I’d like to take a moment to, once again, note how stupid Yelp and its reviews (but, mostly, its reviewers) are. I know I will be met with some disagreement, but in this case, I know that I am right. And those reviewers? They were so wrong.
My dad loves pizza. So, what better way to celebrate his day and his wonderful children (without whom there could be no Father’s Day) than to go to dinner and allow him (and ourselves) to indulge in the fabulosity that is Pizzeria Orso. Chef Edan McQuaid, who has been called “the best pizza guy on the East Coast” is just 30 years old but, seemingly, has been making pizza forever (“he probably came out of his mother’s womb making pizza”) . Before taking the helm at Pizzeria Orso, McQuaid worked at such local establishments as 2 Amys and Pizzeria Paradiso.
Located on the ground floor of an office building in Falls Church (for you natives, it’s where the old duck pin bowling alley used to be) and right near Elevation Burger, the space is large and bright, with a waitstaff that is friendly, informed, and ready to serve. Our table of six barraged our poor server, Ben, with a bevy of questions (Is your cheese shredded or sliced? What is the difference between tomatoes and fresh tomatoes? ). Service was not slow, as per the myriad Yelp reviews I read.
The menu is quite similar to that of 2 Amys…lots of delicious appetizers and a variety of pizza combinations. The selling point is that every pizza takes just 90 seconds to cook in the wood fired oven, and each pizza comes out slightly charred on the top and bottom. This? Is a good thing.
We started off with a couple of appetizers. The potato crocche, fried potato and cheese fritters, were delectable. Crunchy and golden brown on the outside, once you bit into them you were awarded with a bite of mashed potatoey goodness. In fact, that is the best way to describe them: golden nuggets of deep fried mashed potatoes. A little sprinkle of salt and these were perfect. And five of them for $5 seemed to be quite reasonable (despite the “overpriced” tone of many of the Yelp reviews).
We rounded out our appetizer choices with two orders of fresh burrata, which came drizzled with olive oil, sprinkled with salt and pepper, and served with several pieces of perfectly toasted bruschetta. If you’re not familiar, burrata is is a fresh Italian cheese, made from mozzarella and cream. The outer shell is solid mozzarella and the inside contains both mozzarella and cream, giving it soft, easily spreadable, and buttery texture (thus, it is not surprising that ”burrata,” in Italian, means ”buttered.” ) This appetizer was tasty beyond words. The softness of the cheese and its subtle salty and creamy flavor worked well with the “plain” aspects of the toasted bread. I could’ve eaten an order all by myself. My grandmother looked very seriously at my brother and asked him if he was sure he wanted to eat that, considering his cholesterol. I’d like to think that was a rhetorical question.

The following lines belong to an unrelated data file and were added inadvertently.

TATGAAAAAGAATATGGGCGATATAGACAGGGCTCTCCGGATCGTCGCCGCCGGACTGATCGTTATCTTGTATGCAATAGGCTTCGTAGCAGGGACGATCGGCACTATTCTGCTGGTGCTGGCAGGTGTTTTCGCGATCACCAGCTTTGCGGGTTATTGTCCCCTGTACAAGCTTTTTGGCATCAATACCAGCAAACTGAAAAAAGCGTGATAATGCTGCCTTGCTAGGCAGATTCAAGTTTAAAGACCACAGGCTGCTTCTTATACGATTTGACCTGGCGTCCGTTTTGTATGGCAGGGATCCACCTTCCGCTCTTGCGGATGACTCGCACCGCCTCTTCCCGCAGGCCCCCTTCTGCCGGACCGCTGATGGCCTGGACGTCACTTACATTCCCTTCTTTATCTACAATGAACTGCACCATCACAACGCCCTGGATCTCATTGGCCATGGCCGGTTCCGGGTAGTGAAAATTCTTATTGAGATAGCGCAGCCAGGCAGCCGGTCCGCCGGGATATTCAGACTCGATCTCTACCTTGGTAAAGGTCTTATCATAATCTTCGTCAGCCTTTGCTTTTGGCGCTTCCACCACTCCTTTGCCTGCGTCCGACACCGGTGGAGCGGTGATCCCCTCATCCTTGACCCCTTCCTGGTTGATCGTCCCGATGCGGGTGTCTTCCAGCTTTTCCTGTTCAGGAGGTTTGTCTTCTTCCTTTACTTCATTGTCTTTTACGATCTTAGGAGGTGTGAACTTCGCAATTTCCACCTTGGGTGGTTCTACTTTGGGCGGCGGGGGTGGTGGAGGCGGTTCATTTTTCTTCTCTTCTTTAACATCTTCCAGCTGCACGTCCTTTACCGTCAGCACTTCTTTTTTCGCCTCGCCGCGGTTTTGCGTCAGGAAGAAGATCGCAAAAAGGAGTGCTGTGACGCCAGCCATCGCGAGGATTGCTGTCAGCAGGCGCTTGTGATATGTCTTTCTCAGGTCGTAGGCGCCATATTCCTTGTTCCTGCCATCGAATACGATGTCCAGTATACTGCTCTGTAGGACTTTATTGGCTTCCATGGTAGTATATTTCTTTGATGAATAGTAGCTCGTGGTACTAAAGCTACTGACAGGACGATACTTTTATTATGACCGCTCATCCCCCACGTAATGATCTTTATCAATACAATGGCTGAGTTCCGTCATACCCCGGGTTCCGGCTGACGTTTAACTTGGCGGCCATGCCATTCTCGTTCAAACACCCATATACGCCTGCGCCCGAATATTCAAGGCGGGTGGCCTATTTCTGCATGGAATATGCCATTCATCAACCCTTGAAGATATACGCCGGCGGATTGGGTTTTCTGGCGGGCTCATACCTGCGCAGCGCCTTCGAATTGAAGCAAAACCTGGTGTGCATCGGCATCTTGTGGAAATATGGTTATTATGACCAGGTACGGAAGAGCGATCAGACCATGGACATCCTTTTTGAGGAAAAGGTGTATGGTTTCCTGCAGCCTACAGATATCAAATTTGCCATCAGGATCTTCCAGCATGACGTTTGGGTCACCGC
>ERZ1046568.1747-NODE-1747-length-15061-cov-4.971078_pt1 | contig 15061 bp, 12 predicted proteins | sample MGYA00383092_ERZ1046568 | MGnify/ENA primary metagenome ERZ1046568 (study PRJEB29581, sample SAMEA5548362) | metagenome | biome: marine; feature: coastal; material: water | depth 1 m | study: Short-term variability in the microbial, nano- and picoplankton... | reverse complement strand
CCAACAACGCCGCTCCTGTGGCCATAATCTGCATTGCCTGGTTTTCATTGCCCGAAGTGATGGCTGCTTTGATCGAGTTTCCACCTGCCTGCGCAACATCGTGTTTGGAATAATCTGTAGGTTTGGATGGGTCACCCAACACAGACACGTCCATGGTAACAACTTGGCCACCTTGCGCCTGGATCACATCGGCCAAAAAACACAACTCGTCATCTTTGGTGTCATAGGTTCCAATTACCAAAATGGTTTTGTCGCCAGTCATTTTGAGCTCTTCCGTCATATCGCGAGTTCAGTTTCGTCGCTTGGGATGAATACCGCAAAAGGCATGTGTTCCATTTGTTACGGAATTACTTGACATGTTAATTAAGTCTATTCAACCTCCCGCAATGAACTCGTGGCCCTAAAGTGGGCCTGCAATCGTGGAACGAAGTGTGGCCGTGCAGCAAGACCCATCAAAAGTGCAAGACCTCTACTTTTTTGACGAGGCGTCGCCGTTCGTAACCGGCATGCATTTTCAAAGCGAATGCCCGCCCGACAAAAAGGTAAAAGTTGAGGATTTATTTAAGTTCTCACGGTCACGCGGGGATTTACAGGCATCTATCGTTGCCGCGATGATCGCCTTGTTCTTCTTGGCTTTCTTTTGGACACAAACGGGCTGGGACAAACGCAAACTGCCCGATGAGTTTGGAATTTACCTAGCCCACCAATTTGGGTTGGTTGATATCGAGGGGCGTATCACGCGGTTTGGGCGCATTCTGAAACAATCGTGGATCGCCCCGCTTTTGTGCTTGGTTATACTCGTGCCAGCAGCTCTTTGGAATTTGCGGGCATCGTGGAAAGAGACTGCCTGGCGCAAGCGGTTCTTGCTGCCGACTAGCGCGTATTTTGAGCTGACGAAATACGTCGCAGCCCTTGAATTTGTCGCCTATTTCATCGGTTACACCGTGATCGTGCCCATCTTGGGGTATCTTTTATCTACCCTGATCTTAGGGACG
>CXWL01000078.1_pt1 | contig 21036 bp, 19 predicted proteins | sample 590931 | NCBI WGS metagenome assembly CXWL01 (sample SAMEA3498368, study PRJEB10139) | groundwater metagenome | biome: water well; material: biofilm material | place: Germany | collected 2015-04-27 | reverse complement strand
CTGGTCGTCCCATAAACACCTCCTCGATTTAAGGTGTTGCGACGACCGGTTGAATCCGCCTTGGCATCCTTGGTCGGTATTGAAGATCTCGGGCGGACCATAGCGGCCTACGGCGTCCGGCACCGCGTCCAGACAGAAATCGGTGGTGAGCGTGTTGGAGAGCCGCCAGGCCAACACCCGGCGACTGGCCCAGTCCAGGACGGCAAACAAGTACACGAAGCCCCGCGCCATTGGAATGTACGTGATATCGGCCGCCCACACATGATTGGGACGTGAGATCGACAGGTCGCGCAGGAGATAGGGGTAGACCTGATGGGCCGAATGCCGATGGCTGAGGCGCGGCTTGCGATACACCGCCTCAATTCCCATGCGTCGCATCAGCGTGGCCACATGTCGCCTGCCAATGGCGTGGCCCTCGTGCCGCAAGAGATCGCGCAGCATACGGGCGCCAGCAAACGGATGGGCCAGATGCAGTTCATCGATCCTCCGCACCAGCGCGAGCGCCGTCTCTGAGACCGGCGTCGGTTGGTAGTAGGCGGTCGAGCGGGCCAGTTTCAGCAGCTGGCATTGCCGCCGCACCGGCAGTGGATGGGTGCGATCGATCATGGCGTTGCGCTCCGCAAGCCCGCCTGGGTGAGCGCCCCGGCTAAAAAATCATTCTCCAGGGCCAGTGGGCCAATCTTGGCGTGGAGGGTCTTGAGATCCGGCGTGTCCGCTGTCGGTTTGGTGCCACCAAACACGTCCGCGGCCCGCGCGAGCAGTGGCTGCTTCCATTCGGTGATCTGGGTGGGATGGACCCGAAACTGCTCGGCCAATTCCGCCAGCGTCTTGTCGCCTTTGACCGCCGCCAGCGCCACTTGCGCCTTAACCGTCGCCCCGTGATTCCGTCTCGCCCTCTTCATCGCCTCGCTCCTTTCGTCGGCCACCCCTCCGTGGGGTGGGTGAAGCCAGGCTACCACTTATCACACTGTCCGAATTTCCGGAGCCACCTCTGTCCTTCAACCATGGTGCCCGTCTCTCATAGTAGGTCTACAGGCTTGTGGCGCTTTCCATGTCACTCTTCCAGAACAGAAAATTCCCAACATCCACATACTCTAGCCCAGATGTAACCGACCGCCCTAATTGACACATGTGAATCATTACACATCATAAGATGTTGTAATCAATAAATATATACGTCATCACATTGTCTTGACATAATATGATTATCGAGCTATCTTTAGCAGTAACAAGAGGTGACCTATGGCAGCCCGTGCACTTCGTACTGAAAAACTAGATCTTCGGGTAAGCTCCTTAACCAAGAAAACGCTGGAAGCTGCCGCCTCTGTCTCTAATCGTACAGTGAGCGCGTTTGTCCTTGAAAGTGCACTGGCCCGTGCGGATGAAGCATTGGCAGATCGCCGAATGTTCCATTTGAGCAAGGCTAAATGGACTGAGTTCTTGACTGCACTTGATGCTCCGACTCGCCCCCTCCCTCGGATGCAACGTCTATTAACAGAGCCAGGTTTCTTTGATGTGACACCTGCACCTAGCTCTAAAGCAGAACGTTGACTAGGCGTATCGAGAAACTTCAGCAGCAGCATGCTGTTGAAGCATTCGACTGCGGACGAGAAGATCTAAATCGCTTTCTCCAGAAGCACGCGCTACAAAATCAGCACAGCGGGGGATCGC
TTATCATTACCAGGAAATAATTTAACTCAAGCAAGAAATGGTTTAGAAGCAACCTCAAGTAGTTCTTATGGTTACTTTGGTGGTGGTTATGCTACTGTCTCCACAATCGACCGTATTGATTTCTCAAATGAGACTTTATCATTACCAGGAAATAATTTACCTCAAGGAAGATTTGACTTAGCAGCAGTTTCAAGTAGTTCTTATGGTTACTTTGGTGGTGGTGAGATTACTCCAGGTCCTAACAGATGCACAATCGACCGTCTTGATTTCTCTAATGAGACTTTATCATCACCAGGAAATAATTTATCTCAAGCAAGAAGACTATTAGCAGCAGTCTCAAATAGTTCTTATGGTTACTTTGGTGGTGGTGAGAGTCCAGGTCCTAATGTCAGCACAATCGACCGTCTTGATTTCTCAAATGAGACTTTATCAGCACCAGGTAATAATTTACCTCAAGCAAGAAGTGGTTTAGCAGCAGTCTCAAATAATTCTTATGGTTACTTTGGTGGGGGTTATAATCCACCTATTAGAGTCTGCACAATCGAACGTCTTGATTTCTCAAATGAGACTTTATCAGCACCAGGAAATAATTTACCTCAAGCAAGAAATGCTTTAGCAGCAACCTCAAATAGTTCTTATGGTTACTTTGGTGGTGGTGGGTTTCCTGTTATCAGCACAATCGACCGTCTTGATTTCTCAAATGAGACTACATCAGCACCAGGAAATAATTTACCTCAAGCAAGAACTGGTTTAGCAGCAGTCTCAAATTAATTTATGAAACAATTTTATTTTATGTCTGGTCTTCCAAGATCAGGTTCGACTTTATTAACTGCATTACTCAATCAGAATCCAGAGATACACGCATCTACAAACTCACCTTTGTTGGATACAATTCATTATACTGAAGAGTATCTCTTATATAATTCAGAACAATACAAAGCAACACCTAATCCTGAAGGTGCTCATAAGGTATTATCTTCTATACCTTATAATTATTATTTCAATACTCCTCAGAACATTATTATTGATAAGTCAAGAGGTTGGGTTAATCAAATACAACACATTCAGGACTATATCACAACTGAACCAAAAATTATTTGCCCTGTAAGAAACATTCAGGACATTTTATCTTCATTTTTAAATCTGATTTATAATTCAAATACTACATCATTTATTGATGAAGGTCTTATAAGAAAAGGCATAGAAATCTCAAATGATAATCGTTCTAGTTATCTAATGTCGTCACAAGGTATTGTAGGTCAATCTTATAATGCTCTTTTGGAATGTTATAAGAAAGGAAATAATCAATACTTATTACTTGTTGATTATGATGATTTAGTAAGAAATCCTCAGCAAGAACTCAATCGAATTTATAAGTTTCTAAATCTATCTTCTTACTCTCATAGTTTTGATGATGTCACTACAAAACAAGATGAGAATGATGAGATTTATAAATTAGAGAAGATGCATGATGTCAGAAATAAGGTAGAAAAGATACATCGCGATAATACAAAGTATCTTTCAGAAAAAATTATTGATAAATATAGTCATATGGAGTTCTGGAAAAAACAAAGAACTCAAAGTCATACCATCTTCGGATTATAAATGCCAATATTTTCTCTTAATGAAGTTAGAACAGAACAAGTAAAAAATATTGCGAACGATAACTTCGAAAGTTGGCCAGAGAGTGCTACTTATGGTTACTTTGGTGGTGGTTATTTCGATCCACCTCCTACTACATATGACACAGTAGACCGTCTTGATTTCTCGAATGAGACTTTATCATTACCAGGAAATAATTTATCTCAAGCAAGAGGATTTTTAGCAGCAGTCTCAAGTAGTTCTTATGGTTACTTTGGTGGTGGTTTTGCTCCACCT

And now we move on to the pizza (or pizze, if we want to be authentic). We ordered five different ones, each of which proved to be its own star. Among the pizzas were the Diavolo, a traditional pepperoni (with the cute little pepperoni slices that curl up into little bowls of grease…don’t cringe, you know you are drooling), tomato sauce, and mozzarella (sliced, not shredded) pie. We also sampled the Ortaggio, which was topped with tomato, basil, fresh mozzarella, eggplant, olives, onions and sweet peppers. We then ordered three variations of the margherita: one with proscuitto and mushrooms, one with just prosciutto, and one with prosciutto and lardo which, according to our friends at wikipedia, is ” a type of salume made by curing strips of pig fat with rosemary and other herbs and spices. It is taken from the layer of hard fat along the pig’s back…[and was] at one time Italy’s basic cooking fat, especially in regions where olive trees are sparse or absent, but health concerns have reduced its popularity [note that cholesterol problem previously discussed].”
Of course, I had to have a taste of the lardo pizza. It was rich and full of flavor and worth the full fat that it added (and, really, how often do you see something like that on a menu?). The one “bad” thing I have to say about the pizzas is that, much like its fancy pizza counterparts, Pizzeria Orso does not cut your pizza for you unless you specifically ask them to (and, even then, they may forget but they will happily bring a pizza cutter to the table).
All in all, this was a very good, easy, and delicious experience. There were no “kinks” that needed to be worked out. Perhaps, in the two weeks since they’ve opened, the place has found its groove. It clearly provides a fabulous pizza experience that rivals 2 Amys and, with its convenient to suburbs location (and a garage, to boot!) Pizzeria Orso is definitely going to find its way onto the pizza rotation list (if not completely remove all competitors from the list).